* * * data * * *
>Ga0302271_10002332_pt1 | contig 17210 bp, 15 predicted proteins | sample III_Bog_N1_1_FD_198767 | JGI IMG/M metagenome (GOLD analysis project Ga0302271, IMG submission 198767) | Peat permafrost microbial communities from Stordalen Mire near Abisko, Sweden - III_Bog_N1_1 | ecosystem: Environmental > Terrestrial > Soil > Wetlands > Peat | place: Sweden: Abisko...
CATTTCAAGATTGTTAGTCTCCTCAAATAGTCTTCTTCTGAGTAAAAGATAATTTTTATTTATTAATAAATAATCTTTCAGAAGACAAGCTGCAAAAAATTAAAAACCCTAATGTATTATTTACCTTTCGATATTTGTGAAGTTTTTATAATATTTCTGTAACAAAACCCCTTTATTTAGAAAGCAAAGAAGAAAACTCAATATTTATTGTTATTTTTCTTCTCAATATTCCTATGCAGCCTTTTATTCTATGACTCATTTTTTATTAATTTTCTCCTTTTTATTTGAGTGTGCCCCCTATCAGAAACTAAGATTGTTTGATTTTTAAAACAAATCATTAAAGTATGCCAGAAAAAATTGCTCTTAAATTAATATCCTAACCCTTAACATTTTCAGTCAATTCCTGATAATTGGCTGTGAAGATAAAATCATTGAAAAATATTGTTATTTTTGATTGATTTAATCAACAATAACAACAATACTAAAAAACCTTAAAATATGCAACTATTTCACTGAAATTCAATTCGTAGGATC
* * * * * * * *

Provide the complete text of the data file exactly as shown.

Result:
>Ga0302271_10002332_pt1 | contig 17210 bp, 15 predicted proteins | sample III_Bog_N1_1_FD_198767 | JGI IMG/M metagenome (GOLD analysis project Ga0302271, IMG submission 198767) | Peat permafrost microbial communities from Stordalen Mire near Abisko, Sweden - III_Bog_N1_1 | ecosystem: Environmental > Terrestrial > Soil > Wetlands > Peat | place: Sweden: Abisko...
CATTTCAAGATTGTTAGTCTCCTCAAATAGTCTTCTTCTGAGTAAAAGATAATTTTTATTTATTAATAAATAATCTTTCAGAAGACAAGCTGCAAAAAATTAAAAACCCTAATGTATTATTTACCTTTCGATATTTGTGAAGTTTTTATAATATTTCTGTAACAAAACCCCTTTATTTAGAAAGCAAAGAAGAAAACTCAATATTTATTGTTATTTTTCTTCTCAATATTCCTATGCAGCCTTTTATTCTATGACTCATTTTTTATTAATTTTCTCCTTTTTATTTGAGTGTGCCCCCTATCAGAAACTAAGATTGTTTGATTTTTAAAACAAATCATTAAAGTATGCCAGAAAAAATTGCTCTTAAATTAATATCCTAACCCTTAACATTTTCAGTCAATTCCTGATAATTGGCTGTGAAGATAAAATCATTGAAAAATATTGTTATTTTTGATTGATTTAATCAACAATAACAACAATACTAAAAAACCTTAAAATATGCAACTATTTCACTGAAATTCAATTCGTAGGATC